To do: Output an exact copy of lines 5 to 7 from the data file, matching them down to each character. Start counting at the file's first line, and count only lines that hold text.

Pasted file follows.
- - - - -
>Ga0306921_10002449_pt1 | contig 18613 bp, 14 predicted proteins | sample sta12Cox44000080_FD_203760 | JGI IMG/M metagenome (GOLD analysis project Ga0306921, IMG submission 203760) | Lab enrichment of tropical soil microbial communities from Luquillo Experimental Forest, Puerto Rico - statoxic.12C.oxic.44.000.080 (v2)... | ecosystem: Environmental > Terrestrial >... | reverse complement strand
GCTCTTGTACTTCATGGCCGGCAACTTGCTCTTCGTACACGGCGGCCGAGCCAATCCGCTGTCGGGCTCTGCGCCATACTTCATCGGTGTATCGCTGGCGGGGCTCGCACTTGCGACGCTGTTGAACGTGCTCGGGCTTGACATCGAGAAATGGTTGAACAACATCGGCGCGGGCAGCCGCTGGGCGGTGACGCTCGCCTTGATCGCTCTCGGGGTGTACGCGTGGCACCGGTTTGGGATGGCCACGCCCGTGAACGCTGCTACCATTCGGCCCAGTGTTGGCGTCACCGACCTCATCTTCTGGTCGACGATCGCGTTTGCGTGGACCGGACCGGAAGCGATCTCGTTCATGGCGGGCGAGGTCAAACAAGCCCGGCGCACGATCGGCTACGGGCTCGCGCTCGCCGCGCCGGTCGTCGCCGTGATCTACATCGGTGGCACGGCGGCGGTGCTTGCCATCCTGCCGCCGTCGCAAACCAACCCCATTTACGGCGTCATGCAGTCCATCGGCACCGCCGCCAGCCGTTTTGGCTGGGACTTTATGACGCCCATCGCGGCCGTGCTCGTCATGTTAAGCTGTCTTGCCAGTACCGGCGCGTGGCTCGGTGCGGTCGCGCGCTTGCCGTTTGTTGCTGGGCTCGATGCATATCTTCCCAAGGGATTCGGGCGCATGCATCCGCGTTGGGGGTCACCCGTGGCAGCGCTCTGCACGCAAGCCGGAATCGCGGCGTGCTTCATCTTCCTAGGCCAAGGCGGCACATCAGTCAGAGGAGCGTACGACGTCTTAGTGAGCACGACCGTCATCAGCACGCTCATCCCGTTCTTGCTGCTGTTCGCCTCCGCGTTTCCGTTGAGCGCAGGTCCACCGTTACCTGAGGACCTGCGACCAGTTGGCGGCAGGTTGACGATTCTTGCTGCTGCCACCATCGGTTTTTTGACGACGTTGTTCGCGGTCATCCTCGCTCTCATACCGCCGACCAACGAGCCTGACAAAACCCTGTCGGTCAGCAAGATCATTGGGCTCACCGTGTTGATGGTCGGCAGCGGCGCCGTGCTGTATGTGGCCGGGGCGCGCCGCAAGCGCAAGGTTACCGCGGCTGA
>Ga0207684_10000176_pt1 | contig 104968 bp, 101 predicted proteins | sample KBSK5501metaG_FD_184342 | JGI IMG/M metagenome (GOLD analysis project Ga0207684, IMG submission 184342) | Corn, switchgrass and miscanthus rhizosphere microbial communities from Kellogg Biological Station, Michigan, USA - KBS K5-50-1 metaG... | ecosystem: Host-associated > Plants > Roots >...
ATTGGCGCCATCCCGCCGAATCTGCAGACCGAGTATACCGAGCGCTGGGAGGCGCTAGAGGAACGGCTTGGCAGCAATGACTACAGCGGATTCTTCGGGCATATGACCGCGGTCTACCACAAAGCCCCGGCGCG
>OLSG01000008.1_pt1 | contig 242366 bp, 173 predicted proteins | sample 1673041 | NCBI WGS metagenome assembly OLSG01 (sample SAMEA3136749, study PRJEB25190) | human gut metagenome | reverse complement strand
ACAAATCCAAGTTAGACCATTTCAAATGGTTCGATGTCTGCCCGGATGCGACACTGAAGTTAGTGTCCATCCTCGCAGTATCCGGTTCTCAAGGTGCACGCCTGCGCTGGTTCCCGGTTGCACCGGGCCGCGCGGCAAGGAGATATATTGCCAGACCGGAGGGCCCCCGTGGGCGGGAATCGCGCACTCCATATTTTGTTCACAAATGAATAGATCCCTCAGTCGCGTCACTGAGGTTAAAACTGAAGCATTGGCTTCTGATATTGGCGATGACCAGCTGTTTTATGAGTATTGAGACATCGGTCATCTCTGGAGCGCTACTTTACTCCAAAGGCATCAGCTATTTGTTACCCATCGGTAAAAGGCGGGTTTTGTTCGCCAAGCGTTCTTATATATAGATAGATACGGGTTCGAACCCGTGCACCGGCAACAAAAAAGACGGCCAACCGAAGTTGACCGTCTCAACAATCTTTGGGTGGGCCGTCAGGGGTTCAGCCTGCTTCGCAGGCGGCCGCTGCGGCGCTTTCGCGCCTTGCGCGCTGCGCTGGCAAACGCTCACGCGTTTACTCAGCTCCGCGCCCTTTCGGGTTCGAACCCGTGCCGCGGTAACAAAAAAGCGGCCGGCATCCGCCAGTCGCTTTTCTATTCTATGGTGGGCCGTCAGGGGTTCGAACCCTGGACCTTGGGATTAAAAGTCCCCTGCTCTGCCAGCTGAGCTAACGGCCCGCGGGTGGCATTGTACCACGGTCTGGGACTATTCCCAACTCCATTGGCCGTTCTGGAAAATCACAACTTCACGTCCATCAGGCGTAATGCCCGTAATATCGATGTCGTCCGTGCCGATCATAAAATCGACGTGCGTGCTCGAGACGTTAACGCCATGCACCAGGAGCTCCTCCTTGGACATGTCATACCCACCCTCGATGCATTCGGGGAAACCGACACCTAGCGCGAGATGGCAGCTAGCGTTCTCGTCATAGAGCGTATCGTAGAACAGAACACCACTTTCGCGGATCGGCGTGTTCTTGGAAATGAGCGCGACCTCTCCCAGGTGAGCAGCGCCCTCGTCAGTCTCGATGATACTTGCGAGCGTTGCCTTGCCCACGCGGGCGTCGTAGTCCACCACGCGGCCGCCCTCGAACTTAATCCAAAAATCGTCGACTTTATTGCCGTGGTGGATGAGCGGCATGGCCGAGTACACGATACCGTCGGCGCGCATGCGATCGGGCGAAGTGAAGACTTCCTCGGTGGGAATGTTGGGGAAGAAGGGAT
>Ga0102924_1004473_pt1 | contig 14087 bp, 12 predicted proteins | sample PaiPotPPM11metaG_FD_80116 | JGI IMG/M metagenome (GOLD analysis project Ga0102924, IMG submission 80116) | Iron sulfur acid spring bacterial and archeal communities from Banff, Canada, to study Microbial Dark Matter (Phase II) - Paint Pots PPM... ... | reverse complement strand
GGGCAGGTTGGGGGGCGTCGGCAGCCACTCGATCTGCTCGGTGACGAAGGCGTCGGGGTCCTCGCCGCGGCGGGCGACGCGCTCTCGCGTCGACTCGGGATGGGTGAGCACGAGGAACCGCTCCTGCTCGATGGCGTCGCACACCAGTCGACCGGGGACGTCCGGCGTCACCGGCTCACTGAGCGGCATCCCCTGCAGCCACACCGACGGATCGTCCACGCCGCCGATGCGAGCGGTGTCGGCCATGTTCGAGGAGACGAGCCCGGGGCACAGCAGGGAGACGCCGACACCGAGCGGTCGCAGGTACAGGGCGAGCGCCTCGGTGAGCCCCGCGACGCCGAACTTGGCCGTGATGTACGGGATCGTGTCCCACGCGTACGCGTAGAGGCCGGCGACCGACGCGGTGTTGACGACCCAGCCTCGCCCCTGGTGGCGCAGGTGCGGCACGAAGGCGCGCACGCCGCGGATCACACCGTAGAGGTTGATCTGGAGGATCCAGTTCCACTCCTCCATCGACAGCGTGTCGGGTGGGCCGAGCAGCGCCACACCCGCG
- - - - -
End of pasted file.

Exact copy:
>OLSG01000008.1_pt1 | contig 242366 bp, 173 predicted proteins | sample 1673041 | NCBI WGS metagenome assembly OLSG01 (sample SAMEA3136749, study PRJEB25190) | human gut metagenome | reverse complement strand
ACAAATCCAAGTTAGACCATTTCAAATGGTTCGATGTCTGCCCGGATGCGACACTGAAGTTAGTGTCCATCCTCGCAGTATCCGGTTCTCAAGGTGCACGCCTGCGCTGGTTCCCGGTTGCACCGGGCCGCGCGGCAAGGAGATATATTGCCAGACCGGAGGGCCCCCGTGGGCGGGAATCGCGCACTCCATATTTTGTTCACAAATGAATAGATCCCTCAGTCGCGTCACTGAGGTTAAAACTGAAGCATTGGCTTCTGATATTGGCGATGACCAGCTGTTTTATGAGTATTGAGACATCGGTCATCTCTGGAGCGCTACTTTACTCCAAAGGCATCAGCTATTTGTTACCCATCGGTAAAAGGCGGGTTTTGTTCGCCAAGCGTTCTTATATATAGATAGATACGGGTTCGAACCCGTGCACCGGCAACAAAAAAGACGGCCAACCGAAGTTGACCGTCTCAACAATCTTTGGGTGGGCCGTCAGGGGTTCAGCCTGCTTCGCAGGCGGCCGCTGCGGCGCTTTCGCGCCTTGCGCGCTGCGCTGGCAAACGCTCACGCGTTTACTCAGCTCCGCGCCCTTTCGGGTTCGAACCCGTGCCGCGGTAACAAAAAAGCGGCCGGCATCCGCCAGTCGCTTTTCTATTCTATGGTGGGCCGTCAGGGGTTCGAACCCTGGACCTTGGGATTAAAAGTCCCCTGCTCTGCCAGCTGAGCTAACGGCCCGCGGGTGGCATTGTACCACGGTCTGGGACTATTCCCAACTCCATTGGCCGTTCTGGAAAATCACAACTTCACGTCCATCAGGCGTAATGCCCGTAATATCGATGTCGTCCGTGCCGATCATAAAATCGACGTGCGTGCTCGAGACGTTAACGCCATGCACCAGGAGCTCCTCCTTGGACATGTCATACCCACCCTCGATGCATTCGGGGAAACCGACACCTAGCGCGAGATGGCAGCTAGCGTTCTCGTCATAGAGCGTATCGTAGAACAGAACACCACTTTCGCGGATCGGCGTGTTCTTGGAAATGAGCGCGACCTCTCCCAGGTGAGCAGCGCCCTCGTCAGTCTCGATGATACTTGCGAGCGTTGCCTTGCCCACGCGGGCGTCGTAGTCCACCACGCGGCCGCCCTCGAACTTAATCCAAAAATCGTCGACTTTATTGCCGTGGTGGATGAGCGGCATGGCCGAGTACACGATACCGTCGGCGCGCATGCGATCGGGCGAAGTGAAGACTTCCTCGGTGGGAATGTTGGGGAAGAAGGGAT
>Ga0102924_1004473_pt1 | contig 14087 bp, 12 predicted proteins | sample PaiPotPPM11metaG_FD_80116 | JGI IMG/M metagenome (GOLD analysis project Ga0102924, IMG submission 80116) | Iron sulfur acid spring bacterial and archeal communities from Banff, Canada, to study Microbial Dark Matter (Phase II) - Paint Pots PPM... ... | reverse complement strand